They called the winners. They didn’t notify the others.

Officials in Rikuzentakata say their area ultimately will need 3,600 prefab homes. They hope to receive the allotment by August.

Combined, Japan’s hardest-hit prefectures — Miyagi, Iwate and Fukushima — have requested 60,000 prefab homes. Japan’s prefab construction association said it can build 30,000 within the next two months; the other 30,000 within the following three months. But for now, the construction association faces a problem: Local authorities still don’t know where to put the new buildings. So far, land for 8,000 has been secured.

“If land is secured we can start work right away,” said Hironobu Sato, an official at the Japan Prefabricated Construction Suppliers and Manufacturers Association.

Residents will be asked to stay in prefabricated homes for no longer than two years. In the meantime, those who wait in shelters have drawn increased attention from relief workers, who say that sanitary conditions still require improvement.

John Sparrow, an International Red Cross spokesman, said that at one Fukushima evacuation center, a blocked toilet has forced residents to defecate on paper, then wrap the paper and dispose of it in a plastic bag.

Towns are left with a difficult calculus, particularly as schools — a common shelter site — attempt to reopen for students. Many local governments, according to aid workers, are making attempts to break apart their largest evacuation sites, as conditions in arenas and conference centers tend to offer the least privacy. Other towns have erected makeshift barricades, allowing personal space for families.

The luckiest evacuees get to leave the shelters entirely.

Last weekend, 360 evacuees from Fukushima arrived at the Grand Prince Hotel Asakasa, marble-lobbied 40-story building in downtown Tokyo that once fed the capital’s most ostentatious appetites.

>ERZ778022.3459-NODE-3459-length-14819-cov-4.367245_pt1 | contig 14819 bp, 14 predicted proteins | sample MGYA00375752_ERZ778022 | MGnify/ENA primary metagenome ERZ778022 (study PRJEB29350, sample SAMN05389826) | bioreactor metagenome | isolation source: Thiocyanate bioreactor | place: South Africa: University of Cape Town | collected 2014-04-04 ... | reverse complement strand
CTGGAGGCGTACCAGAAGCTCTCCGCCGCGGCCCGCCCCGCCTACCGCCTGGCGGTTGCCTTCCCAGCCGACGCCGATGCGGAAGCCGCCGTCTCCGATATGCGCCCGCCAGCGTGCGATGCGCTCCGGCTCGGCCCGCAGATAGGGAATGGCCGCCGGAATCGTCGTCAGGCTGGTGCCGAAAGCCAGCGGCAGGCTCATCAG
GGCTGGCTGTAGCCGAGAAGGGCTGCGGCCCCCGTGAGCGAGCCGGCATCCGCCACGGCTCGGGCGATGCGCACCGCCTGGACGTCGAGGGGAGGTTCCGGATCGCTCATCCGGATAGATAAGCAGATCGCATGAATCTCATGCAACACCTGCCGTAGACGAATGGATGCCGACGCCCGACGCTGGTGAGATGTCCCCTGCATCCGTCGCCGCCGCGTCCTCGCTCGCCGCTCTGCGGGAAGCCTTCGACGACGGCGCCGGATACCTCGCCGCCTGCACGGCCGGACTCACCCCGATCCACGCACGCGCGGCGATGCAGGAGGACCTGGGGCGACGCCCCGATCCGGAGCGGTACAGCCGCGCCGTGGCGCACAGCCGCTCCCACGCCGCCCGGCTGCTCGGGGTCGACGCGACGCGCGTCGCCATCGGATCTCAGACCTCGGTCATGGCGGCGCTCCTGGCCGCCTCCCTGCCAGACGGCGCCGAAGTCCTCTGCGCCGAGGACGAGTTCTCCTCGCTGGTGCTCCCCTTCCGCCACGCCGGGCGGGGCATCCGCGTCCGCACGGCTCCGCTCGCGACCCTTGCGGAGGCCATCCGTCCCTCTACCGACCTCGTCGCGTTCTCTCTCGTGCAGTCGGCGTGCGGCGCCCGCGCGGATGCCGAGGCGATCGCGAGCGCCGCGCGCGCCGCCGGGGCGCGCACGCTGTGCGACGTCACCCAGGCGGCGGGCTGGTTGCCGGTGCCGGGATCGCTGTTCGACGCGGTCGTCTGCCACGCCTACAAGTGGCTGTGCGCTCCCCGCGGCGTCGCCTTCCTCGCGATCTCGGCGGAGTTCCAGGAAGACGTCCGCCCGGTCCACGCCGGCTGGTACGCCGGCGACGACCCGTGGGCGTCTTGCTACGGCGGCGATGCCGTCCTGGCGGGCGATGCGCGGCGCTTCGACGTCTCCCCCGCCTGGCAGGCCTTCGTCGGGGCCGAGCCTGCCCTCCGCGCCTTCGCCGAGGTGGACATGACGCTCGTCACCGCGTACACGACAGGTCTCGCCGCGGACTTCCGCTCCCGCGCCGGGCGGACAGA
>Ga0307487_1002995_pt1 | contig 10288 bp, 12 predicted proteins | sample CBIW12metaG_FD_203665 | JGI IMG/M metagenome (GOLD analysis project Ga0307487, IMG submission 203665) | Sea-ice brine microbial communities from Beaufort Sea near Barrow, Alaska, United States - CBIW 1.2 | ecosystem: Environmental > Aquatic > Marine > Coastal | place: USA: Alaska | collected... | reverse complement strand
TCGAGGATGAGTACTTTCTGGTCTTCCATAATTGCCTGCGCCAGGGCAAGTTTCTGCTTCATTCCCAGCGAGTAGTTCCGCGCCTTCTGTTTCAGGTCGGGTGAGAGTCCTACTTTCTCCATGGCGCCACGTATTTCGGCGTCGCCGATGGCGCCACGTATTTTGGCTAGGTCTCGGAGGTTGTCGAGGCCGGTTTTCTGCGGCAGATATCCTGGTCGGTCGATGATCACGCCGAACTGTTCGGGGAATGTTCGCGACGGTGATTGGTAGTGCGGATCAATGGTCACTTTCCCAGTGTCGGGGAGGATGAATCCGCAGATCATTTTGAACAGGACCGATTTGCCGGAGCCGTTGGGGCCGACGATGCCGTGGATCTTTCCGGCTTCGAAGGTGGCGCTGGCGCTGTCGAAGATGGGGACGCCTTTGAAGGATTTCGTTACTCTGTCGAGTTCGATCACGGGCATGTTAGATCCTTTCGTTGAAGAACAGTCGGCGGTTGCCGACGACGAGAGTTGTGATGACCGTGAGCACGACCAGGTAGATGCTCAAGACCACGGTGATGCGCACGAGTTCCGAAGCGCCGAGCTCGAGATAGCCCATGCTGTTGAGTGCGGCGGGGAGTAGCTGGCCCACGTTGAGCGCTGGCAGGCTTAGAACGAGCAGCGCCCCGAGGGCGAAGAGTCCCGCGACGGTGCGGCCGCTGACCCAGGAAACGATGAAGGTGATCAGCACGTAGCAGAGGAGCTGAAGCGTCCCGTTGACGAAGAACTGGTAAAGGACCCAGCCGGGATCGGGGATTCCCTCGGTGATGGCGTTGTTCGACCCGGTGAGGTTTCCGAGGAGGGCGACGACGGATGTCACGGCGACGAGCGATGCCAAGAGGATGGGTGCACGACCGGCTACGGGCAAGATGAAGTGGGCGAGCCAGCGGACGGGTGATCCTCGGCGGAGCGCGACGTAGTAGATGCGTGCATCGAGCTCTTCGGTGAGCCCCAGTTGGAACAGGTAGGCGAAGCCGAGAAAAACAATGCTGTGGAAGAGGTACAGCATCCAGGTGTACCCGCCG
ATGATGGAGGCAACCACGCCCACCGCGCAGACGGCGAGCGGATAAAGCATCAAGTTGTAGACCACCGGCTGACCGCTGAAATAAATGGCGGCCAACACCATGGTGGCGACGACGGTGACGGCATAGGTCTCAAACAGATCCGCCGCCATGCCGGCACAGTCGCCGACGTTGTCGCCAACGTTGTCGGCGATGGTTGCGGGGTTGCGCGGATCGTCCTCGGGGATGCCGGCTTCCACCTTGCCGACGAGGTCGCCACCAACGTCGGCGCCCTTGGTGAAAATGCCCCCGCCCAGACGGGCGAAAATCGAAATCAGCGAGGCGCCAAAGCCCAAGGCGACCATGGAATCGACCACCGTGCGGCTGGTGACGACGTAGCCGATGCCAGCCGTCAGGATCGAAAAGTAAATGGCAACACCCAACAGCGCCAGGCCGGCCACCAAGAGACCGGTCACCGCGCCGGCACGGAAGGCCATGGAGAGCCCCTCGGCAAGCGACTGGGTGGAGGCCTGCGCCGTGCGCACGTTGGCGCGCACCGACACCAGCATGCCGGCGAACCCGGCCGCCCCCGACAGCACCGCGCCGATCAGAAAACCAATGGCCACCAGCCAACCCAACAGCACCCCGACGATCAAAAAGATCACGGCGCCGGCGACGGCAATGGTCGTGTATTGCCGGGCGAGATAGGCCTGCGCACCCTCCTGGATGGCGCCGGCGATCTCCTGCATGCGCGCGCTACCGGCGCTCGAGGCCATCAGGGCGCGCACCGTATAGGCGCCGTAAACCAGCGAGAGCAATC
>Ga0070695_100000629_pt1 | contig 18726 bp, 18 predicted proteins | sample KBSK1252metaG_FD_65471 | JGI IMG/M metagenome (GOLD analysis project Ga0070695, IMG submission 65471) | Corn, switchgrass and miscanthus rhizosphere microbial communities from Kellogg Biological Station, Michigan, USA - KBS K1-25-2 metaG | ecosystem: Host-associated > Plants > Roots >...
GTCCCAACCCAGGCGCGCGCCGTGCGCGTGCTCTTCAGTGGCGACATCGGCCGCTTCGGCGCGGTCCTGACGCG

Now, the building is closed, worn down and due for demolition. But Tokyo’s metropolitan government approved a $2.4 million plan that allows evacuees to stay there through the summer, meals included — all for free.

Monday morning, 55 evacuees attended a welcome meeting in a conference room, spreading out on plush pink chairs. A mother sat with her daughter. Husbands sat with wives. An old man sat alone. All wore green lanyards with ID cards.

Four ward officials, in a 15-minute presentation, explained the nuances of the evacuees’ new neighborhood: the location of the hospitals, the grocery stores and the subway stops. They gave the hours at which a lawyer would be on call for concerns about inheritance and insurance. They also explained a guarantor-free loan being offered.

“As for your kids,” said Hideaki Hirai, the Chiyoda ward education official, “they will be transferring tomorrow. We will pay all expenses for books, pencils and so on, as well as the school-provided lunch. Also, in the morning, there will be a bus that takes them to school. But you will have to pick your kids up in the afternoon.”

Special correspondents Akiko Yamamoto and Tetsuya Kato contributed to this report.